90. Ravetch JV, Kochan J, Perkins M. Isolation of the gene for a glycophorin-binding protein implicated in erythrocyte invasion by a malaria parasite. Science 227: 1593–1597, 1985PubMedCrossRefGoogle Scholar
  91. Rener J, Graves PM, Carter R, Williams JL, Burkot TR. Target antigens of transmission blocking immunity or gametes of Plasmodiumfalciparum.Journal of Experimental Medicine 158: 976–981, 1983PubMedCrossRefGoogle Scholar
  92. Richards RL, Hayre MD, Hockmeyer WT, Alving CR. Liposomes, Lipid A, and aluminum hydroxide enhance the immune response to a synthetic malaria sporozoite antigen. Infection and Immunity 56: 682–686, 1988PubMedGoogle Scholar
  93. Roberts DW, Rank RG, Weidanz WP, Finerty JF. Prevention of recrudescent malaria in nude mice by thymic grafting or by treatment with hyperimmune serum. Infection and Immunity 16: 821–826, 1977PubMedGoogle Scholar
  94. Rodriguez MH, Jungery M. A protein on Plasmodiumfalciparwm-infected erythrocytes functions as a transferrin receptor. Nature 324: 388–391, 1986PubMedCrossRefGoogle Scholar
  95. Romero PJ, Tarn JP, Schlesinger D, Clavijo P, Barr J, et al. Multiple T-helper cell epitopes of the circumsporozoite protein of Plasmodiumberghei.European Journal of Immunology 18: 1951, 1988PubMedCrossRefGoogle Scholar
  96. Romero P, Maryanski JL, Corradin G, Nussenzweig RS, Nussenzweig V, et al. Cloned cytotoxic T-cells recognize an epitope in the circumsporozoite (CS) protein and protect against malaria. Nature 341: 323–326, 1989PubMedCrossRefGoogle Scholar
  97. Rosenberg R, Wirtz RA, Lanar DE, Sattabongkot J, Hall T, et al. Circumsporozoite protein heterogeneity in the human malaria parasite Plasmodiumvivax.Science 245: 973–976, 1989PubMedCrossRefGoogle Scholar
  98. Siddiqui WA. An effective immunization of experimental monkeys against a human malaria parasite, Plasmodiumfalciparum.Science 197: 388–389, 1977PubMedCrossRefGoogle Scholar
  99. Siddiqui WA. Immunization against asexual blood-inhabiting stages of Plasmodia In Kreier JP (Ed.) Malaria, Vol. 3, Academic Press, New York, 1980Google Scholar
  100. Siddiqui WA, Tarn LQ, Kramer KJ, Hui GSN, Case SE, et al. Merozoite surface coat precursor protein completely protects Aotusmonkeys against Plasmodiumfalciparummalaria. Proceedings of the National Academy of Science (USA) 84: 3014–3018, 1987CrossRefGoogle Scholar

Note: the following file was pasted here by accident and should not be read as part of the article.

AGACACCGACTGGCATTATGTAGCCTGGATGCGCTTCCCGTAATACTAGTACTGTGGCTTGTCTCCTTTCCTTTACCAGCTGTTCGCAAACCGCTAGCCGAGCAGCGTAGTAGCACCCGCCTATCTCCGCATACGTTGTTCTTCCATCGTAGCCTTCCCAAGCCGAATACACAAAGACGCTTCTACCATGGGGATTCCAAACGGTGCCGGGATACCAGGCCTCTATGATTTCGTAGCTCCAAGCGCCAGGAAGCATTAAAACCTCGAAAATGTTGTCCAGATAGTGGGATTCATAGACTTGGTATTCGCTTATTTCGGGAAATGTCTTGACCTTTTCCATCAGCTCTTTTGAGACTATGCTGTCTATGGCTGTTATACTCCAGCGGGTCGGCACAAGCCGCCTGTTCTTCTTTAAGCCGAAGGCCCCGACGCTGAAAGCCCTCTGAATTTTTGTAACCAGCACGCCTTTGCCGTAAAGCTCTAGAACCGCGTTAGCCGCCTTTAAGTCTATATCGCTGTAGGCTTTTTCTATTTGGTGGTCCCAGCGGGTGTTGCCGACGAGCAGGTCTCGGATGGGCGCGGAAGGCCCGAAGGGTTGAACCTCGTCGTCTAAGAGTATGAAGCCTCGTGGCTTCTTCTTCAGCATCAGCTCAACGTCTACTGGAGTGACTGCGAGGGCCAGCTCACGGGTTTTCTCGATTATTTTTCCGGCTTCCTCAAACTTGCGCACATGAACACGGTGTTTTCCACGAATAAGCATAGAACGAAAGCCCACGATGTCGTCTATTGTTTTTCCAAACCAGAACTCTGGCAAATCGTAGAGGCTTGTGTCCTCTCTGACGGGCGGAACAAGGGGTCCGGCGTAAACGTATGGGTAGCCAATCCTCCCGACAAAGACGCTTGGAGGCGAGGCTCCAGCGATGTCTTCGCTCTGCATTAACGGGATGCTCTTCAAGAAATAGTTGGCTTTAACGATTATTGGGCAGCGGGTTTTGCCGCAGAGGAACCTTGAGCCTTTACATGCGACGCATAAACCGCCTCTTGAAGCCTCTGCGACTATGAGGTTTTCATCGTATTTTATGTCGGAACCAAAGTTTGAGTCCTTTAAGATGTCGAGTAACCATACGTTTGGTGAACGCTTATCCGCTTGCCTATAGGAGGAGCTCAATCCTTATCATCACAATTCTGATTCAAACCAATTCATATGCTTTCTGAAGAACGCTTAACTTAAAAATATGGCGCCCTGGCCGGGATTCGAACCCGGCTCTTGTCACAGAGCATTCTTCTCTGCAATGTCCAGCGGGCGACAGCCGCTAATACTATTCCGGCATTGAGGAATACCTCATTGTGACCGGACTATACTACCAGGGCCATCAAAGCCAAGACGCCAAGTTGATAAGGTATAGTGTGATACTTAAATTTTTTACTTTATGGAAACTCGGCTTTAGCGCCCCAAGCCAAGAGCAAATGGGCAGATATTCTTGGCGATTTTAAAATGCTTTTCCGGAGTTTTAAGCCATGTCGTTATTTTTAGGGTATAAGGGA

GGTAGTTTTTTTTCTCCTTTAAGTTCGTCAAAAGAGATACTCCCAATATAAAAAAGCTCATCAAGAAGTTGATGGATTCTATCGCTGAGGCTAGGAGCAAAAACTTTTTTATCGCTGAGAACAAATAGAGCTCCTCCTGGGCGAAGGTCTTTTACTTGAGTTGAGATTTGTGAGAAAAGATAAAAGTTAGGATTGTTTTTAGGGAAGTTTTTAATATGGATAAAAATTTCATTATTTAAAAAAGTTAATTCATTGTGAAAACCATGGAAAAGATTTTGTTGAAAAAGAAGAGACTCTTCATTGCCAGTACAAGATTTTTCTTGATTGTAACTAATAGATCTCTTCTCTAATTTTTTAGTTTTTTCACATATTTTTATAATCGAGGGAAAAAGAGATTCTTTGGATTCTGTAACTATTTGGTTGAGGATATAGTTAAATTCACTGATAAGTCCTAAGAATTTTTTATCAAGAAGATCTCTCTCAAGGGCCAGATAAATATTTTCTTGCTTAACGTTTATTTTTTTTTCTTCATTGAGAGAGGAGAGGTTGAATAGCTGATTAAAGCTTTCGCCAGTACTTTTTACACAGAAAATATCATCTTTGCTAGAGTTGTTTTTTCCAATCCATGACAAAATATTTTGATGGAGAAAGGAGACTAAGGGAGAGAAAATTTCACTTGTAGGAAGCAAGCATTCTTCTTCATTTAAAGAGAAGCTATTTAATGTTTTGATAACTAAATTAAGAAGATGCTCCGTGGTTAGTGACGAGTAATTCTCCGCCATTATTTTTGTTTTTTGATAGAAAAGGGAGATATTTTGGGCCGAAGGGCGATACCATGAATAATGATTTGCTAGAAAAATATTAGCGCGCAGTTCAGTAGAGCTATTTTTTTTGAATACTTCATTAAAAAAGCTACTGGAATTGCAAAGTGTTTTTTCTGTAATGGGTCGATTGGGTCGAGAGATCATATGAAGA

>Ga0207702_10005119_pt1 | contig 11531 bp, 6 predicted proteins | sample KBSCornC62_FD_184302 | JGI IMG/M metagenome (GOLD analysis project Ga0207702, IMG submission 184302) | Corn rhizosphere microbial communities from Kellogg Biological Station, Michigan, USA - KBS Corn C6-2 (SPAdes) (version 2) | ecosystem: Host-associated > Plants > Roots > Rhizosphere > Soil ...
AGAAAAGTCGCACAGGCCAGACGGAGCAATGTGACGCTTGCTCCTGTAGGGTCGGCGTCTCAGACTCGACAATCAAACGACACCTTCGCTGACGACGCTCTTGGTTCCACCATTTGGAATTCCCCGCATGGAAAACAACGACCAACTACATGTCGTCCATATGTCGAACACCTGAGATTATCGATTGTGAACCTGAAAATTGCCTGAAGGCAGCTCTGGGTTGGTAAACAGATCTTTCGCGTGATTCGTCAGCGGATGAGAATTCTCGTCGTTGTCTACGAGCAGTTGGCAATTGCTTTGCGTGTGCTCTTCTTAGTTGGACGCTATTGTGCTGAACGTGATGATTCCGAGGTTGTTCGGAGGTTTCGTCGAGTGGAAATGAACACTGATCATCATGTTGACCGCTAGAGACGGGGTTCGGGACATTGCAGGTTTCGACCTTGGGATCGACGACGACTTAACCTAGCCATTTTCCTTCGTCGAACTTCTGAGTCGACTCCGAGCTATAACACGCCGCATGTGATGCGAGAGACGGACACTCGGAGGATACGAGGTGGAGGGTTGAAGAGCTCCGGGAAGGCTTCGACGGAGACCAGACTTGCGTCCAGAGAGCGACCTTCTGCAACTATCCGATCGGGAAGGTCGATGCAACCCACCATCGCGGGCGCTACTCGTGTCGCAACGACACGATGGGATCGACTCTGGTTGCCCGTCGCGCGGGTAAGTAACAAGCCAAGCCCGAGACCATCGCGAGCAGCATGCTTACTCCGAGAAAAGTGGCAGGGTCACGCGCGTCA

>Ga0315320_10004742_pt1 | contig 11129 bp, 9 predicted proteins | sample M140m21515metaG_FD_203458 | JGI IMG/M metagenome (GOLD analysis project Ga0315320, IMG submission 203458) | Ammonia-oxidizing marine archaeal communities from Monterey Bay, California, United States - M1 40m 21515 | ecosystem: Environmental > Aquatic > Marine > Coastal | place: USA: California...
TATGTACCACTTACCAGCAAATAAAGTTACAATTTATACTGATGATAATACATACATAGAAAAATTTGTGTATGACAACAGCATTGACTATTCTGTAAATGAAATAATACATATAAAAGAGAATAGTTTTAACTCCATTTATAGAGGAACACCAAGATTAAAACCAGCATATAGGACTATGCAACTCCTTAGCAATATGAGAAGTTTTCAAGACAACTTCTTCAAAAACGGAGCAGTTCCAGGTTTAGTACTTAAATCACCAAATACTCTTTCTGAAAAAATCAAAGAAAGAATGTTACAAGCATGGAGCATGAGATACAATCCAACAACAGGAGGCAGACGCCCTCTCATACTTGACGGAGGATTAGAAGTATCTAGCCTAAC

101. Siddiqui WA, Tarn LQ. Role of adjuvants in malaria vaccines. In Masihi KN & Lange W (Eds) Advances in the biosciences, Vol. 68, pp. 293–298, Pergamon Press, 1988Google Scholar
  102. Singh B, Ho M, Looareesuwan S, Mathai E, Warrell DA, Hommel M. Plasmodiumfalciparum: inhibition/ reversal of cytoadherence of Thai isolates to melanoma cells by local immune sera. Clinical and Experimental Immunology 72: 145–150, 1988PubMedGoogle Scholar
  103. Sinigaglia F, Takacs B, Jacot H, Matile H, Pink JRL, et al. Non-polymorphic region of p190, a protein of the Plasmodiumfalciparumerythrocyte stage, contain both T and B cell epitopes. Journal of Immunology 140: 3568–3572, 1988Google Scholar
  104. Tarn JP, Clavijo P, Lu Y, Nussenzweig V, Nussenzweig RS, et al. Incorporation of T and B epitopes of the circumsporozoite protein in a chemically defined synthetic vaccines against malaria. Journal of Experimental Medicine 171: 299–306, 1990CrossRefGoogle Scholar
  105. Trager W, Jensen JB. Human malaria parasites in continuous culture. Science 193: 673–675, 1976PubMedCrossRefGoogle Scholar
  106. Troye-Blomberg M, Perlmann P. T-cell functions in Pfalciparumand other malarias. Progress in Allergy 41: 253, 1988PubMedGoogle Scholar
  107. Udeinya IJ, Miller LH, McGregor IA, Jensen JB. Plasmodiumfalciparumstrain specific antibodies block binding of infected erythrocytes to amelanomic melanoma cells. Nature 303: 429–431, 1983PubMedCrossRefGoogle Scholar
  108. Vermeulen AN, Ponnudurai T, Beckers PJA, Verhave JP, Smits MA, et al. Sequential expression of antigens on sexual stages of Plasmodiumfalciparumaccessible to transmission-blocking antibodies in the mosquito. Journal of Experimental Medicine 162: 1460–1476, 1985PubMedCrossRefGoogle Scholar
  109. Vosika GJ, Barr C, Gilbertson D. Phase-I study of intravenous modified lipid A. Cancer Immunology and Immunotherapy 18: 107–112, 1984PubMedGoogle Scholar
  110. Walliker D. The genetic basis of diversity in malaria parasites. Advances in Parasitology 22: 217–259, 1983PubMedCrossRefGoogle Scholar
  111. Walliker D. Genetic recombination in malaria parasites. Experimental Parasitology 69: 303–309, 1989PubMedCrossRefGoogle Scholar
  112. Warrell DA, Looareesuwan S, Warrell MJ, Kasemsarn P, Intar-aprasert R, et al. Dexamethasone proves deleterious in cerebral malaria: a double-blind trial in 1000 comatose patients. New England Journal of Medicine 306: 313, 1982PubMedCrossRefGoogle Scholar
  113. Weber JL, Leininger WM, Lyon JA. Variation in the gene encoding a major merozoite surface antigen of the human malaria parasite Plasmodium falciparum. Nucleic Acids Research 14: 3311–3323, 1986PubMedCrossRefGoogle Scholar
  114. Weidanz WP, Long CA. The role of T cells in immunity to malaria. In Perlmann P & Wigzell H (Eds) Malaria immunology, progress in allergy, Vol. 41, pp. 215–252, 1988Google Scholar
  115. Weinbaum FI, Evans CB, Tigelaar RE. An in-vitro assay for T-cell immunity to malaria. Journal of Immunology 116: 1280–1283, 1976Google Scholar
  116. Weiss WR, Sedegah M, Beaudoin RL, Miller LH, Good MF. CD8+ T cells (cytotoxic/suppressors) are required for protection in mice immunized with malaria sporozoites. Proceedings of the National Academy of Science (USA) 85: 573–576, 1988CrossRefGoogle Scholar
  117. Zavala F, Cochrane AH, Nardin EH, Nussenzweig RS, Nussenzweig V. Circumsporozoite proteins of malaria parasites contain a single immunodominant region with two or more identified epitopes. Journal of Experimental Medicine 157: 1947–1957, 1983PubMedCrossRefGoogle Scholar
  118. Zavala F, Tarn JP, Hollingdale MR, Cochrane AH, Quakyi I, et al. Rationale for the development of a synthetic vaccine against Plasmodium falciparum sporozoites. Science 228: 1436–1440, 1985PubMedCrossRefGoogle Scholar
  119. Zavala F, Tarn JP, Masuda A. Synthetic peptide for the detection of humoral immunity to Plasmodium falciparum sporozoites. Journal of Immunological Methods 93: 55–61, 1986PubMedCrossRefGoogle Scholar

Copyright information

© Adis International Limited 1991

Authors and Affiliations

  • Wasim A. Siddiqui
    • 1
  1. 1.Department of Tropical Medicine and Medical MicrobiologyUniversity of Hawaii, Leahi HospitalHonoluluUSA

Personalised recommendations